sient transfection of 293T cells (Figure 7A). Extracts were then
prepared and WDR5 protein was immunoprecipitated and
tested for associated RNAs by qRT-PCR. HOTTIP served as
a positive control, and both HOTAIR lncRNA and U1 nuclear
RNA served as negative controls. Immunoprecipitation (IP) of
WDR5 specifically retrieved both NeST RNAs and HOTTIP, but
not U1 or HOTAIR RNAs (Figures 7A and 7B). The physical inter-
action between NeST and WDR5 raises the intriguing possibility
that NeST may control H3K4 methylation at the Ifng locus.
To examine the contribution of NeST RNA to IFN-g production
during immune challenge, we used a well-characterized mouse
model of sepsis: intraperitoneal injection of LPS. B10.S mice
as well as B10.S.NeSTB10.Sand B10.S.NeSTSJL/Jtransgenic
mice were injected with LPS. By 6 hr postinjection, the presence
of either transgenic NeST allele increased the amount of IFN-g in
splenic tissue compared with the B10.S control (Figure 7B). An
increase in H3K4me3 occupancy at the Ifng locus preceded
this increased IFN-g synthesis by 2 hr (Figure 7B). Transgenic
mice with the SJL/J-derived allele, which accumulate much
more NeST RNA than those that express the B10.S allele (Fig-
ure 3B), showed a larger amount of IFN-g-encoding DNA with
H3K4me3 modifications (Figure 7B). Thus, increased NeST
RNA abundance can result in more extensive H3K4me3 modifi-
cation. Still, NeST RNA is extremely potent even at low abun-
dance, either because the epigenetic effects persist in its
absence or because activation of only a subset of cells is neces-
sary for the observed phenotypes.
The high occupancy of H3K4me3 at the Ifng locus in the
B10.S.NeSTSJL/Jtransgenic mice allowed us to measure chro-
matin modification in isolated primary CD8+cells in the presence
and absence of NeST RNA. Following activation of B10.S- and
B10.S.NeSTSJL/J-derived CD8+T cells, we found that the pres-
ence of NeSTSJL/JRNA caused an increase in H3K4me3 at the
Ifng locus (Figure 7C). The NeST RNA-dependent increase in
H3K4me3 activation in both total splenic cells and CD8+T cells
strongly suggests that, via binding to WDR5, NeST RNA is
Figure 4. Effect of NeST RNA on Theiler’s
B10.S mice, B10.S mice congenic for the Tmevp3
locus from SJL/J mice (B10.S.Tmevp3SJL/J), and
B10.S mice containing the B10.S NeST transgene
(B10.S.NeSTB10.S) were inoculated by intracranial
injections of 107plaque-forming units (pfu) of
(A and B) Spinal cords wereharvested at 7days (A)
and 57 days (B) postinoculation and viral load was
measured by plaque assay on BHK-21 cell
(C) The abundance of viral RNA in spinal cord from
B10.S, B10.S.Tmevp3SJL/Jand B10.S.NeSTB10.S
mice was determined by preparing total cellular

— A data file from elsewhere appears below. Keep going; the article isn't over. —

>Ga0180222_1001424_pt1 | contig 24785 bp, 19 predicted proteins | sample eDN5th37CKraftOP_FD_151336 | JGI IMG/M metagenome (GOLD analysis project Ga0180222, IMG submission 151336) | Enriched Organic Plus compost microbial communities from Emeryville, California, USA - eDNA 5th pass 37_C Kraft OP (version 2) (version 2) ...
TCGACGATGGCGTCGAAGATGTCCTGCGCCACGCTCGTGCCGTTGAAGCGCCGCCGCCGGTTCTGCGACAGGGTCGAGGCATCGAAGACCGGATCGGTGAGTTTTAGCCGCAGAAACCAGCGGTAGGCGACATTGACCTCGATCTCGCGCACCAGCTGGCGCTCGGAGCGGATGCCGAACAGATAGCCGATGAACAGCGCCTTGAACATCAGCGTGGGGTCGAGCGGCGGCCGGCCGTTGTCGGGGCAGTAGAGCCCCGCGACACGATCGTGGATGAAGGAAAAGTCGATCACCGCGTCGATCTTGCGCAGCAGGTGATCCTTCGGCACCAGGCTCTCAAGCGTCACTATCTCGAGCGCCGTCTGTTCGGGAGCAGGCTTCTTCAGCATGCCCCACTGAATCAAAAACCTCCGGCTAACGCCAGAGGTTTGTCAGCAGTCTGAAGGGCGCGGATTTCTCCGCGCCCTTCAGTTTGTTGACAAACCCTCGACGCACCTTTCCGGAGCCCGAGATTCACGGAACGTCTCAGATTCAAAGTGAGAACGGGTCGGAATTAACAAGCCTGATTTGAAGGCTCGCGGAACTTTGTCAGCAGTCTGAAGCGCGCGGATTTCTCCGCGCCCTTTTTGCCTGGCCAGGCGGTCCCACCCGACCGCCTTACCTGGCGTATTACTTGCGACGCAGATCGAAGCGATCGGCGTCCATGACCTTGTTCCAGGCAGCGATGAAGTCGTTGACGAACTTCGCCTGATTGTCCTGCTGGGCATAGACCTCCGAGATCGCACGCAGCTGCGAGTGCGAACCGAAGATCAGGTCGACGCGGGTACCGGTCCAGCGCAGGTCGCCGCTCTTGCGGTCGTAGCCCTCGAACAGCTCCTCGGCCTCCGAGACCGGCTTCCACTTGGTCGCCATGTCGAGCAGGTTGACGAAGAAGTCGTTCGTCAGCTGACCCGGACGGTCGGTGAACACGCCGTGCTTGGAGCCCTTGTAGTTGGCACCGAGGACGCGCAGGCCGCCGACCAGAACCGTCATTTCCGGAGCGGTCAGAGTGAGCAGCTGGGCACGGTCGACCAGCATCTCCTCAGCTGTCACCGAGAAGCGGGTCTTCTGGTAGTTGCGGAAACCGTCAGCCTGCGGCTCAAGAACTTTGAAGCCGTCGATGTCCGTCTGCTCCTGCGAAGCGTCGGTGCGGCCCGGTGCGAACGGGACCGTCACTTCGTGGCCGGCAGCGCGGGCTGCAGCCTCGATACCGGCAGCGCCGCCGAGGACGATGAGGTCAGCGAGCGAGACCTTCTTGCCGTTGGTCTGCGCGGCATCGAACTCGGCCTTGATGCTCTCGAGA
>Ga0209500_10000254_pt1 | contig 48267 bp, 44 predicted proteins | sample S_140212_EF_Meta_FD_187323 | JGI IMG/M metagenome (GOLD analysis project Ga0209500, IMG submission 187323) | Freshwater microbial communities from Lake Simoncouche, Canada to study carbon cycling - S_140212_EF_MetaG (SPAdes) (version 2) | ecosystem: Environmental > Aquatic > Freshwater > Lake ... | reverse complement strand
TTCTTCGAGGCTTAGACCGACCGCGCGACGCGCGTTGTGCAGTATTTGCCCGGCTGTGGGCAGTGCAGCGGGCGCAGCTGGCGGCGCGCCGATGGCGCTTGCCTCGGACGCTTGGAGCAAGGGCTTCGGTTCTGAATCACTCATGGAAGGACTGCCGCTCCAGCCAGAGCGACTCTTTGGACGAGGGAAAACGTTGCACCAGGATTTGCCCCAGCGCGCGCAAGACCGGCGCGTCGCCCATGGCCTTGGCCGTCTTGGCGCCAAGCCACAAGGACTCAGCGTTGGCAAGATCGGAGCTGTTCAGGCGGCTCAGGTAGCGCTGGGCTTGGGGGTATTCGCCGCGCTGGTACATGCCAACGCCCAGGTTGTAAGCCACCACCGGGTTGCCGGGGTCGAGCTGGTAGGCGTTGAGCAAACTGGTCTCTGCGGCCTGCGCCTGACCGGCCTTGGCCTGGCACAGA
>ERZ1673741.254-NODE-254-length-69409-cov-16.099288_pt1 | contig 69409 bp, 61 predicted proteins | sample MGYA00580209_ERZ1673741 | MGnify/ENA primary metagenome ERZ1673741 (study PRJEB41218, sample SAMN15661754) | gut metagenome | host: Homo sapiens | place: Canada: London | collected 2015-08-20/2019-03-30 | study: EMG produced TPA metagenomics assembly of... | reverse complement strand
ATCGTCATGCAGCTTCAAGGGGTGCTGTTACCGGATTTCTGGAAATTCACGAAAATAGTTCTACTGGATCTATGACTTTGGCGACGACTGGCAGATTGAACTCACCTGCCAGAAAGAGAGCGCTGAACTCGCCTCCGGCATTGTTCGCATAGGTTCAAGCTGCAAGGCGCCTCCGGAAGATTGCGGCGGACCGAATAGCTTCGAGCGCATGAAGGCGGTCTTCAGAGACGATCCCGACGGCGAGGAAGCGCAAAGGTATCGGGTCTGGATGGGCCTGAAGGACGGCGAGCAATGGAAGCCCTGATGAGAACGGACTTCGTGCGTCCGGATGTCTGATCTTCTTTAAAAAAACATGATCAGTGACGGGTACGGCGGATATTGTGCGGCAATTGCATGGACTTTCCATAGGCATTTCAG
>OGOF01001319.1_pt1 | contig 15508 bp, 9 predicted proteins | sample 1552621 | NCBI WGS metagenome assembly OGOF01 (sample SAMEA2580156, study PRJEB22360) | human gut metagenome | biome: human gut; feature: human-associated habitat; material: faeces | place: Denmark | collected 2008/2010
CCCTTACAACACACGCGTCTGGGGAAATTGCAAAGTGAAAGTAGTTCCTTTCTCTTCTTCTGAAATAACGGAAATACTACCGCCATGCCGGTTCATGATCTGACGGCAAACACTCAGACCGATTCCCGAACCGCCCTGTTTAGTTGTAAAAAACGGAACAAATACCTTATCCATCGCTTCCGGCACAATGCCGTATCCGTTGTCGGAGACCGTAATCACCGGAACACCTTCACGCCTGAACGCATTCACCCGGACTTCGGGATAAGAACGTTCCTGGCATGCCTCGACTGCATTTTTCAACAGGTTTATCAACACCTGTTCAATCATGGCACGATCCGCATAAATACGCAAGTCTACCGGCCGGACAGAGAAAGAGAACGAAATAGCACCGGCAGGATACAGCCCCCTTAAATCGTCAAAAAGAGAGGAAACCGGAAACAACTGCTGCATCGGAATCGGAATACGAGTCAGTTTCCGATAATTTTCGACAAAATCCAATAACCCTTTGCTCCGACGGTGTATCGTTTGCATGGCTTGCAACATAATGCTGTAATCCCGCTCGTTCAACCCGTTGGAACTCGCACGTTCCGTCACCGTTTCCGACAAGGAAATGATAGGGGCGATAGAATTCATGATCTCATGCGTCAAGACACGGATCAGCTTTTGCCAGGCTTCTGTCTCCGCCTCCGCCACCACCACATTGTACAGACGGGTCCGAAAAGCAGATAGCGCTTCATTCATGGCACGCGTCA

RNA from homogenized tissue and determining
the amount per gram of tissue using qRT-PCR.
TMEV RNA was transcribed from cDNA-contain-
ing plasmid to construct standard curves. Means
and SE are shown.
748 Cell 152, 743–754, February 14, 2013 ª2013 Elsevier Inc.
required to program an active chromatin state that confers
inducibility to the Ifng gene.
In this work, we performed a genetic analysis of an lncRNA
expressed in T cells. Mice that express NeST RNA, either in its
natural chromosomal environment or by transgenic delivery,
displayed increased resistance to Salmonella-induced patho-
genesis but increased susceptibility to Theiler’s virus persis-
tence. These disparate effects illustrate the role of balanced
polymorphisms in susceptibility to infectious disease (Dean
et al., 2002; Liu et al., 1996; Williams et al., 2005; Wang et al.,
2010; Cagliani et al., 2011). Genes of the immune system are
under purifying selection by challenges from a plethora of path-
ogens, and mutations that protect against one microbe may
increase susceptibility to another. In the case of autoimmunity,
the rs2076530-G allele of BTNL2, a major histocompatibility
complex (MHC) II-linked gene, confers increased susceptibility
to rheumatoid arthritis and type 1 diabetes but decreased sus-
ceptibility to multiple sclerosis and autoimmune thyroiditis
(Orozco et al., 2005; Sirota et al., 2009; Valentonyte et al., 2005).
A potential explanation for the disparate effects of NeST RNA
on Theiler’s virus persistence and Salmonella pathogenesis is
that it alters the magnitude or timing of inflammatory responses.
CD8+T cell populations are extremely heterogeneous (Davila
et al., 2005; Joosten et al., 2007; Xystrakis et al., 2004); for ex-
ample, the CD8+Tregpopulation is important in resolving inflam-
mation and preventing autoimmunity (Frisullo et al., 2010; Sun
et al., 2009; Trandem et al., 2011). Alternatively, NeST-depen-
dent activation of basal inflammation could serve to attenuate
subsequent inflammatory events. Finally, NeST RNA may have
targets in addition to the Ifng gene that contribute to its appar-
ently anti-inflammatory effect (Figure S2).
The fact that the effects of NeST can be conferred by trans-
genic expression from ectopic loci, and to Ifng alleles on both
chromosomes when NeST is expressed heterozygously, argues
that NeST function, even on the adjacent IFN-g-encoding locus,
can be provided in trans. Although many lncRNAs, such as Xist
and HOTTIP, exert their function on neighboring genes exclu-
sively in cis, trans-acting lncRNA function has precedent in
HOTAIR, linc-p21, and Jpx lncRNAs (reviewed in Guttman and
Rinn, 2012). Notably, Jpx is required to activate the expression
of the adjacent Xist gene on the presumptive inactive X chromo-
in cis or trans (Tian et al., 2010). Thus, there is increasing recog-
nition in the field that lncRNA regulation of nearby genes can
occur by trans-acting mechanisms. The increased demands
made on these lncRNAs for target specificity are currently under
In the vicinity of the Ifng locus, many of the distal regulatory